Vermont man arrested for using NY dwelling to distribute drugs

A Vermont man recently was arrested for having large amounts of marijuana and psilocybin mushrooms in his apartment in Saratoga, N.Y. He is Daniel Mooney, 34, and he is facing multiple charges.

He was caught because he had everything out “in plain view” for the police to see while they were there to investigate a fire alarm. Police seized “589 grams of psilocybin mushrooms, 170 pounds of cannabis and 75 pounds of concentrated cannabis” from the dwelling. A report can be found here.

Vermont landlord got in trouble for allowing tenants to deal drugs

In September of 2022, both a landlord and a tenant were sued by Bennington County State’s Attorney Erica Marthage for alleged drug dealing. There was a police raid of the apartment in question.

“For too long, landlords have turned a blind eye to what is happening in their rental units,” said Marthage to the Bennington Banner.

The author is a reporter for the Vermont Daily Chronicle

Categories: Crime

4 replies »

  1. For too long Vermont government has subsidized the rent of drug dealers.

    For too long Vermont government has subsidized the rent of drug dealers sugar mamas, dealing and living off the Vermont taxpayer.

    It is well known that subsidized housing people advertise for tenant in Massachusetts for example, as far North as Newport. Our freebies, are well known across new england, want to know why Newport has big city problems?

    They import them.

    Vermonters, here’s your sign, we need to change our dirction.

  2. This evening Dr. Pattison, formerly of Gifford Medical Center in Randolph and for the past 10ish years in Boston, has been working with opioid rehab clients. He commented on how fentanyl has been a game changer. It gets mixed into the drug supplies and takes people out.

    Getting drug dealers, especially fentanyl, out of rentals with the help of landlords is a step in the right direction.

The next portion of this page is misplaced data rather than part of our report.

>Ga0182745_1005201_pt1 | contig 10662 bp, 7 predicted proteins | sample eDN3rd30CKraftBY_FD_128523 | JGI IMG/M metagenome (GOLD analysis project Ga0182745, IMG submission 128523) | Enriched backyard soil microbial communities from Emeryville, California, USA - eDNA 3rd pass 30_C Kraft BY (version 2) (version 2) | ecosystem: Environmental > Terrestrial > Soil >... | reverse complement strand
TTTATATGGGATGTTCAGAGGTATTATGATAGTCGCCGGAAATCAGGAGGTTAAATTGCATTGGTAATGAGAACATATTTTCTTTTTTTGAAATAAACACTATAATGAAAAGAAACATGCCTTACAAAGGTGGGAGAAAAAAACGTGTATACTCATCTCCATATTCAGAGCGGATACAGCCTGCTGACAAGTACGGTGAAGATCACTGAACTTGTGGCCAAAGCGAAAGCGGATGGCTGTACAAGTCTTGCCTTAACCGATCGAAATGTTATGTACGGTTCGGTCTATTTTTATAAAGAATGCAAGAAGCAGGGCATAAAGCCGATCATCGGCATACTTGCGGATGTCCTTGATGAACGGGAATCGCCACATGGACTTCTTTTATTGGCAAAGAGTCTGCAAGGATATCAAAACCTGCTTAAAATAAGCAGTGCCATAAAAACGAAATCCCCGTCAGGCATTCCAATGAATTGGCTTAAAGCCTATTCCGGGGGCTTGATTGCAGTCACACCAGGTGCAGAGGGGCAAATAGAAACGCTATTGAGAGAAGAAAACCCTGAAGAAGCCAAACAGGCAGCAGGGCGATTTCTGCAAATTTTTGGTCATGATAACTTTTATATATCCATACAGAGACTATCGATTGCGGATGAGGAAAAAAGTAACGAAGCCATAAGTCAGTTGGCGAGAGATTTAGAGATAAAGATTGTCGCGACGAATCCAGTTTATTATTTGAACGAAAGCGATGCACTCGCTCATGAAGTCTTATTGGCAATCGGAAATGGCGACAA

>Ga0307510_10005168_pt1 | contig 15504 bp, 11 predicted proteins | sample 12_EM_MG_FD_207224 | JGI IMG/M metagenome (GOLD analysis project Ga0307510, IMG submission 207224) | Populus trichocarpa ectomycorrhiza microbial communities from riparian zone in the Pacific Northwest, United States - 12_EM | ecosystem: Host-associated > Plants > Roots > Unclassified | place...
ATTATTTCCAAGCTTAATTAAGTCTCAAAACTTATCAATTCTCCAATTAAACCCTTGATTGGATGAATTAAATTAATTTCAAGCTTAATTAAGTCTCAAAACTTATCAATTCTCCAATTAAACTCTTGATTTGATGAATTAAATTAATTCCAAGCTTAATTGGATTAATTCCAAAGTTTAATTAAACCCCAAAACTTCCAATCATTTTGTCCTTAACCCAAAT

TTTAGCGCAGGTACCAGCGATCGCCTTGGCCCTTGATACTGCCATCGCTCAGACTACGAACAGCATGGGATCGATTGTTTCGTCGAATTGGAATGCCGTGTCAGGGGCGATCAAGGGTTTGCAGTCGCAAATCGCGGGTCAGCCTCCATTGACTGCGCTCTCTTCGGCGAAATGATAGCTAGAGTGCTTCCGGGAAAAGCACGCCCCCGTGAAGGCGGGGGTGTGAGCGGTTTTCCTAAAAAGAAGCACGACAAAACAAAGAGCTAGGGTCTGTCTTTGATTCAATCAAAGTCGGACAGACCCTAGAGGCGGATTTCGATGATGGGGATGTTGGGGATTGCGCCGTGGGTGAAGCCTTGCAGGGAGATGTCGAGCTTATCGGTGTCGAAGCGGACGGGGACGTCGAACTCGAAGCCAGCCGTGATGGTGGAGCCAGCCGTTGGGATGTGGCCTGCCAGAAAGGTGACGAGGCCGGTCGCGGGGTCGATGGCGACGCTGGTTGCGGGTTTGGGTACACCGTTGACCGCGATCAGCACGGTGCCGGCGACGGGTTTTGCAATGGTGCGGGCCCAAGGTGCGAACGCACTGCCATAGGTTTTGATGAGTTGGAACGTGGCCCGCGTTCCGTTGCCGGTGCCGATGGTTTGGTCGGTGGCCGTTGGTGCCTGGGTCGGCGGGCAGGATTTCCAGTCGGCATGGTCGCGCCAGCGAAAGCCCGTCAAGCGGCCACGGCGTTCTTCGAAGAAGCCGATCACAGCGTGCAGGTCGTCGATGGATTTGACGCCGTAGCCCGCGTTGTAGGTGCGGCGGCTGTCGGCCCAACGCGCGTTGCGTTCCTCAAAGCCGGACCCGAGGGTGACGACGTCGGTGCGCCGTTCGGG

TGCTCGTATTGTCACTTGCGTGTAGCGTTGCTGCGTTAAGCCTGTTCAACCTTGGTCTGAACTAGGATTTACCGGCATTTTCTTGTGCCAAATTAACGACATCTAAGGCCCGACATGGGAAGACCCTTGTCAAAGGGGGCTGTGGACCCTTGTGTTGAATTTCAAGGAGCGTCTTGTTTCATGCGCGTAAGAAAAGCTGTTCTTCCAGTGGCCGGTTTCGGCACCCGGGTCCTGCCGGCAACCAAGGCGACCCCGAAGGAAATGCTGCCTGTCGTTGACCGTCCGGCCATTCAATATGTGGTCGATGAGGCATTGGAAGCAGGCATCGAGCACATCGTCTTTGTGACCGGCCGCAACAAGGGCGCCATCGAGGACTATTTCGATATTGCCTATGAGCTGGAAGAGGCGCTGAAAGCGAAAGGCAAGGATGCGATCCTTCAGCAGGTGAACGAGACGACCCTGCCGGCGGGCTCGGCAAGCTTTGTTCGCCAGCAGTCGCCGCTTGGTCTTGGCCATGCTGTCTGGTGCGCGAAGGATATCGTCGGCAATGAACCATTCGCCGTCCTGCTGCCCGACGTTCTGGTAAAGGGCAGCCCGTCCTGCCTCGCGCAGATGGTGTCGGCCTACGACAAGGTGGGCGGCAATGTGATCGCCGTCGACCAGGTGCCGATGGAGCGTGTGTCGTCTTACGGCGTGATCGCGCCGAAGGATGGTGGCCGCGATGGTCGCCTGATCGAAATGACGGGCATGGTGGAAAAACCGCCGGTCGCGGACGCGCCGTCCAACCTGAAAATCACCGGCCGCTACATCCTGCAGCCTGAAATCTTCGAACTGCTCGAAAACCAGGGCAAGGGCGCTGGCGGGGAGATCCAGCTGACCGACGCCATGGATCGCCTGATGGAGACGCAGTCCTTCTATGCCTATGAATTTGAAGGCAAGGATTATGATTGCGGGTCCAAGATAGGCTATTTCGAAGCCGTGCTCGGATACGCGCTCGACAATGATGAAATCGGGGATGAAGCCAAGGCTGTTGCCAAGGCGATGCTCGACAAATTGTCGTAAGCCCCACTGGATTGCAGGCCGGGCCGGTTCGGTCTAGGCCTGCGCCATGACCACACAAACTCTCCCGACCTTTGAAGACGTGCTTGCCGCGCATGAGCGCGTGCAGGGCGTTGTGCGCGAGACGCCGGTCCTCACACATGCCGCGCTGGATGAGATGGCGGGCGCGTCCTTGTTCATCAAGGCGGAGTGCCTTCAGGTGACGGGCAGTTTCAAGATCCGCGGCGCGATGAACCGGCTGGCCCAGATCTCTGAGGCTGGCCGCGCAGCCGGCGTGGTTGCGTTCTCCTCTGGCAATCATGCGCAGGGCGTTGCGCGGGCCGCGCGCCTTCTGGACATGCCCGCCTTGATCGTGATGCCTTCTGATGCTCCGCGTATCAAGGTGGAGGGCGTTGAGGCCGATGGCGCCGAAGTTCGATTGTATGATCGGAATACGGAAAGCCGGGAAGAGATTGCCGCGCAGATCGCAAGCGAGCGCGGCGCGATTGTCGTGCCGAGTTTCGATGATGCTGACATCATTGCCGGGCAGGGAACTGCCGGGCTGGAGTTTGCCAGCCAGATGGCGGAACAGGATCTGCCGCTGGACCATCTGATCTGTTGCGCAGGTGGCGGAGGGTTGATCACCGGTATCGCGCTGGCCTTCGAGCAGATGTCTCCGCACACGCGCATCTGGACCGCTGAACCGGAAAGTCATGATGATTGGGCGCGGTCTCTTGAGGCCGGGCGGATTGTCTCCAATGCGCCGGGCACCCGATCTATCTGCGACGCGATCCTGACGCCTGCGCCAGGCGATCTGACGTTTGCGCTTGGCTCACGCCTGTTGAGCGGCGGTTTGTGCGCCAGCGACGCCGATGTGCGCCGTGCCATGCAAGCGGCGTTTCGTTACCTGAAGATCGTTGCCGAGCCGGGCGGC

3. Open borders to the South and to the North have nothing to do with the USA being awash in fetanyl and cocaine Erica Marthage? The Feds allow it to pour in and the State’s Attorneys and Judges clean up with campaign funding and palms greased. They won’t stop it because they make a tidy profit off it. If that were not the case, we would not see the destruction of humanity we see today and the past 40+ years. Bennington County – the gateway county for criminal corrupt shenanigans from the Court House to the Clerks office. A bed of snakes made up of in-laws and outlaws.

  4. China has a very long memory. In the 1850’s there were the opium wars, where England imported opium to their country, bringing the entire country to their knees, it took almost 100 years, until 1950 until they got things under control.

    It is no coincidence that fentanyl, produced in China is coming to America through and open border in Mexico and now Canada. People are making a ton of money off selling drugs, so it continues.

    What is interesting, is there and fentanyl problem in China? That answer will reveal the true intent, it is a weapon of mass destruction and untold human suffering.

    Vermonters, here’s your sign, we’re not in Kansas anymore.